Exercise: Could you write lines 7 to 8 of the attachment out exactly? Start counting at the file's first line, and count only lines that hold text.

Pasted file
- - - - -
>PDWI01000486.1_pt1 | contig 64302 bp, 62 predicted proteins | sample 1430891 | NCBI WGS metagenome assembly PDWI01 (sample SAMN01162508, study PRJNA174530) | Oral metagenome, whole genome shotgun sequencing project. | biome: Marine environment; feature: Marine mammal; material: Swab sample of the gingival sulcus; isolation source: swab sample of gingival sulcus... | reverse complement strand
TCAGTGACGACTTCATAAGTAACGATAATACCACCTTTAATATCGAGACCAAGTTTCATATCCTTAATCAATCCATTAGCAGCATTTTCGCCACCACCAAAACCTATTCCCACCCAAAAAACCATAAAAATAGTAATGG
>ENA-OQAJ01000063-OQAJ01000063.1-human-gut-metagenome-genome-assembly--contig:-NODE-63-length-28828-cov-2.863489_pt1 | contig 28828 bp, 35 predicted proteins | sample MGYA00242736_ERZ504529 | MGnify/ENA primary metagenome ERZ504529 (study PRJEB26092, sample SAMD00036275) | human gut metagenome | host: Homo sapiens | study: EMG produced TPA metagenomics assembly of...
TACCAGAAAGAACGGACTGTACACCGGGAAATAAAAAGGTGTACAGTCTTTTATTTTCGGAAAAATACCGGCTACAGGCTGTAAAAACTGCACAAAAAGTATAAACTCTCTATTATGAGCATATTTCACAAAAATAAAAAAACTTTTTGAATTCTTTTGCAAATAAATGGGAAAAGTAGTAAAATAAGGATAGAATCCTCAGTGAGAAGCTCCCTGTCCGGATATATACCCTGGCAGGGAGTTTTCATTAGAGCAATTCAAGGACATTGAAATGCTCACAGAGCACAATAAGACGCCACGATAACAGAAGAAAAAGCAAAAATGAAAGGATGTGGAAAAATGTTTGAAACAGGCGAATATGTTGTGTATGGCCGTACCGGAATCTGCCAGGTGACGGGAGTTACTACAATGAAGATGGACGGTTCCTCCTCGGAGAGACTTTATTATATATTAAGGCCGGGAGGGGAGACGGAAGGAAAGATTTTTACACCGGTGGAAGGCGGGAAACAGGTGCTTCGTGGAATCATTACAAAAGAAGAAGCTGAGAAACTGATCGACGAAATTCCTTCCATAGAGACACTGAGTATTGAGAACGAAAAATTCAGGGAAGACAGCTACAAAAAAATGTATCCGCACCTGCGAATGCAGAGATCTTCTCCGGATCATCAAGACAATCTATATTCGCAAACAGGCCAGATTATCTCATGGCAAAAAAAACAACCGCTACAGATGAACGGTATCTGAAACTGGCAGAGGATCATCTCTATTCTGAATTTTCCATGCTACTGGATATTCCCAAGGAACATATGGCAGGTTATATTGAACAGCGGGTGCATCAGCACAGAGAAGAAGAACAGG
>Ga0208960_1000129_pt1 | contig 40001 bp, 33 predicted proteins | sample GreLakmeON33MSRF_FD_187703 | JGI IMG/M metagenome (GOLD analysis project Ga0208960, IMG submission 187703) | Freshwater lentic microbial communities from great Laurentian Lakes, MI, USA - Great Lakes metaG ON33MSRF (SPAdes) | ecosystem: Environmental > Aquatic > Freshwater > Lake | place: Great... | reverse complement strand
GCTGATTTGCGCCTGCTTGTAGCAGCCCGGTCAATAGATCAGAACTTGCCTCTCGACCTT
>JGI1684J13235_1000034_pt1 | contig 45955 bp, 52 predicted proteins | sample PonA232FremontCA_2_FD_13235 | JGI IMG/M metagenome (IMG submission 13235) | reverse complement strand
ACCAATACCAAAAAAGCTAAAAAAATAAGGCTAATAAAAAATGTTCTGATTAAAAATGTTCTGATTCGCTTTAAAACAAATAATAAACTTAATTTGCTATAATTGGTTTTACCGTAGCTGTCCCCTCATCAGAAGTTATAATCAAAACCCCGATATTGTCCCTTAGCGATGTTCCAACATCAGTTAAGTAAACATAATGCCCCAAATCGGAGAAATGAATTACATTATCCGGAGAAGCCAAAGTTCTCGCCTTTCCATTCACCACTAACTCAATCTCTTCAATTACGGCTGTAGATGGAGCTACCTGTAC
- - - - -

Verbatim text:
>JGI1684J13235_1000034_pt1 | contig 45955 bp, 52 predicted proteins | sample PonA232FremontCA_2_FD_13235 | JGI IMG/M metagenome (IMG submission 13235) | reverse complement strand
ACCAATACCAAAAAAGCTAAAAAAATAAGGCTAATAAAAAATGTTCTGATTAAAAATGTTCTGATTCGCTTTAAAACAAATAATAAACTTAATTTGCTATAATTGGTTTTACCGTAGCTGTCCCCTCATCAGAAGTTATAATCAAAACCCCGATATTGTCCCTTAGCGATGTTCCAACATCAGTTAAGTAAACATAATGCCCCAAATCGGAGAAATGAATTACATTATCCGGAGAAGCCAAAGTTCTCGCCTTTCCATTCACCACTAACTCAATCTCTTCAATTACGGCTGTAGATGGAGCTACCTGTAC